“Exaggerated? Exaggerated rancor? I disagree, utterly. I think LRH was not reasonable [Scn. definition: Finding reasons to let bad behavior continue] with Suppressives…I would expect that more people would be interested in discussing the Global Sit[uation] and objectively whether LRH did exaggerate about FBI’s intentions and activities, which Marty posted as “exaggerated rancor” which I think he should revoke.”

“Was LRH’s “rancor exaggerated”? Google FBI’s “cointelpro”. 85% of cointelpro budget used to investigate suspected communists, civil rights leaders, Vietnam war protesters etc. and 15% of budget to investigate Ku Klux Klan hate crimes.”

(Marty posted an update as a result, but good for him, he didn’t backpedal.)

Still others took the role of LRH apologist, basically saying “It’s okay if LRH was full of shit, because his work is still good.” This is the line Marty usually takes. Again, some sample commentary:

“There is lots to reject about the man as a husband, a father, the Founder etc. and I don’t mind discussing the negative as a matter of course, but in the end, not one person has delivered anything close to what he created. So all else pales in comparison.”

“…the nit-picking over LRH is simply reactive mind. … one (not one) has anything even remotely resembling a better solution than Scn.”

My favorite was this justification of the Scientology infiltration of the government, when they were caught breaking in and stealing files:

“I see it as a group of OT’s vs real enemies in the government.”

BUT – it’s also bringing out some of the doubting Thomases of the Indie set, many of whom are raising their own doubts about LRH’s credibility:

“…according to my observations and experience going back to the 70′s, most of the Ron letters* were fake. Signed either by a machine or someone trained in his signature. It was a big fat lie.”

* Ron’s Standing Order #1 was that anyone could write to him, and he would write back. Thousands of Scientologists have “Ron letters” among their treasured possesions.

“…Also, around 1974 I wrote a letter and the response came back the next day. I asked the Sea Org Missionaire and the LRH Comm who handed me ‘Ron’s’ letter if they knew where LRH was and they replied they thought he was in Ireland or some such place. I watched the LRH Com’s eyes twitch as I said, “Hmmm, pretty good. I sent the letter yesterday. It went to LRH in Ireland six thousand miles away and he answered it and it was transported all the way back to me. In just a day. Wow. That’s speed of particle flow. I thought maybe it was some highly advanced secret transportation device they were using in order to magically make this happen. Or maybe OT powers!!”

And then there’s this one, which miraculously made it through the Marty censor:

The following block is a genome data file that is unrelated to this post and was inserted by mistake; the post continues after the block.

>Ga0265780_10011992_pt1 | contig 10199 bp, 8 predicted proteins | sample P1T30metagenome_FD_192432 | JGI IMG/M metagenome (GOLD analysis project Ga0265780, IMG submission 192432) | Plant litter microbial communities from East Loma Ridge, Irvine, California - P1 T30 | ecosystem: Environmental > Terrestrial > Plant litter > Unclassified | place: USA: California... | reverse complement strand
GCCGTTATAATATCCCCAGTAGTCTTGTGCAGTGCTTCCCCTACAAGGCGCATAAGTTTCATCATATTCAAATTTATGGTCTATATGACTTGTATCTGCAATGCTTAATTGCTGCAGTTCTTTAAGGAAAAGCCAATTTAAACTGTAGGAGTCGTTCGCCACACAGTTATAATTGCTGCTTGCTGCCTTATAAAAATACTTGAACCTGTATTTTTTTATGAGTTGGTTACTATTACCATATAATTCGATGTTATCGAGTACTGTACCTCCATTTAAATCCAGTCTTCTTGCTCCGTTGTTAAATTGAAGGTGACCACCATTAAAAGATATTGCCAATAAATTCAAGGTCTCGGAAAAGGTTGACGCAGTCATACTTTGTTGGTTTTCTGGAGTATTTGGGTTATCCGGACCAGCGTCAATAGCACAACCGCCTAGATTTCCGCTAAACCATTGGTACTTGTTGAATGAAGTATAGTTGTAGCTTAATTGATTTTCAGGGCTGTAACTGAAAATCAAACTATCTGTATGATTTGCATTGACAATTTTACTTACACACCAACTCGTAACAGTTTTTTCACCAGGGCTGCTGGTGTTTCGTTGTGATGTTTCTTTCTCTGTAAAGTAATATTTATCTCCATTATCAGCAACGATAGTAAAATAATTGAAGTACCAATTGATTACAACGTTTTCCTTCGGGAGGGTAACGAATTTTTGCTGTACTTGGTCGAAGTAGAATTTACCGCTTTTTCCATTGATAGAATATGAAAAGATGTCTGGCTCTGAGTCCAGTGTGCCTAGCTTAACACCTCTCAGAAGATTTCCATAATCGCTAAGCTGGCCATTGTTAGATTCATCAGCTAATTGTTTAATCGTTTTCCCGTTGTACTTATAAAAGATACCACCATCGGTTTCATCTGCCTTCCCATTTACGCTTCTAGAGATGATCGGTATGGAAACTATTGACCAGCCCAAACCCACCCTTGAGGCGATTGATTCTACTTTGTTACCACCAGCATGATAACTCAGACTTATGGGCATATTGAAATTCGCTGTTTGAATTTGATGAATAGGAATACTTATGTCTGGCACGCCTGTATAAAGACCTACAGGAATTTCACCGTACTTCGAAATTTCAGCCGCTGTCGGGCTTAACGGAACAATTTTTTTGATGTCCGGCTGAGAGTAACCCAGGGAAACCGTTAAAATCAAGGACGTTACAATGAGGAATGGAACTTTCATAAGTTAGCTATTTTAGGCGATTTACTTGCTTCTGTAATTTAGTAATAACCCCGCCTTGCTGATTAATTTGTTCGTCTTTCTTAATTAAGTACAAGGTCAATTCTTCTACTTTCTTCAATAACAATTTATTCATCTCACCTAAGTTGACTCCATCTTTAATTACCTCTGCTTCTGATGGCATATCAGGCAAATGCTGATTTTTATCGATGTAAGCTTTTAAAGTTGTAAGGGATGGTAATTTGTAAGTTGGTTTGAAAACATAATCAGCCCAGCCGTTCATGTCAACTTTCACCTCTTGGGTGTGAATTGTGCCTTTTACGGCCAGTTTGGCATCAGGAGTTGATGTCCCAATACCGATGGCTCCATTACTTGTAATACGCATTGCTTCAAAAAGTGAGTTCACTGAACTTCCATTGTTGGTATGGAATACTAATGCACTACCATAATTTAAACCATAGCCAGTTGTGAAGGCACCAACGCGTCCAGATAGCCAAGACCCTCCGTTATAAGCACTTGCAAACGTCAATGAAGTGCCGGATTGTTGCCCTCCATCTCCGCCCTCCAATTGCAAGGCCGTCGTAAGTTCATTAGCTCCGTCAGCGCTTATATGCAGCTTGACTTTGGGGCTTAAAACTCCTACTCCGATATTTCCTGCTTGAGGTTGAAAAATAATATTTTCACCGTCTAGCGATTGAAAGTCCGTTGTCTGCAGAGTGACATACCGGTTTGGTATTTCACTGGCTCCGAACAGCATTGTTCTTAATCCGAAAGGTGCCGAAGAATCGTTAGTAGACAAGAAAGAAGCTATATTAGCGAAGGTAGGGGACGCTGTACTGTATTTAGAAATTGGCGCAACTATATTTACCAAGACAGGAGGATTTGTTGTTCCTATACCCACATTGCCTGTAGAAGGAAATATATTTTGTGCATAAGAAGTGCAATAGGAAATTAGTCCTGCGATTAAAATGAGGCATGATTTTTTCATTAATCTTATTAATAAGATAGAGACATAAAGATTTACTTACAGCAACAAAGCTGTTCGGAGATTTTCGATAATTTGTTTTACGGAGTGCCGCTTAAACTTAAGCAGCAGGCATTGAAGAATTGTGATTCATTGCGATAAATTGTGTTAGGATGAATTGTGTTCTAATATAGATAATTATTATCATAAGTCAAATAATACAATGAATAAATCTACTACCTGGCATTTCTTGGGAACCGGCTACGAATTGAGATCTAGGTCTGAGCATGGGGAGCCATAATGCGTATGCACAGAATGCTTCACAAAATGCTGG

” [quoted from another comment] >>the fact that thousands (conservative estimate) of people have gotten gains from auditing, and at present ,people still do get gains from auditing, is simply an unintended byproduct of his true intentions.<<

…or that auditing “tech” wasn’t original to Hubbard.

And here’s a really odd one. One commenter wrote:

“LRH had to use a toilet just like the rest of us. This is because he had a body, just like the rest of us. He got angry and irrational at times, just like the rest of us. He probably went out-ethics sometimes, just like the rest of us…” (there’s more)

And Marty’s reply:

“If one is capable of parking his or her reason at the door for L Ron Hubbard he or she is capable of parking it for David Miscavige. In fact, if it were not for the proclivity toward the former phenomenon the latter phenomenon never would have materialized…”

Wait a minute – am I reading this wrong, or is Marty saying that following LRH unquestioningly is the same as following the current Church unquestioningly?

What on Teegeack is going on here?

Two possibilities: One, Marty is a secret agent of the Church, trying to blow his own Independent movement out of the water by proving to die-hard Church-goers that his group is an anti-LRH squirrel group, therefore driving true Scientologist back into the arms of the Church where they can get “pure tech.”

Two: Marty is slowly beginning to see the light through the cracks.

I’m pretty sure it’s not the former, and boy oh boy, do I hope it’s the latter. Now, I don’t expect Marty to renounce Scientology any time soon. After all, he’s been “in” for decades, and besides, it’s paying his rent. But it appears he acknowledges that there are holes in LRH’s “tech” (not to mention his claims about his life and accomplishments) that cannot be rationally explained.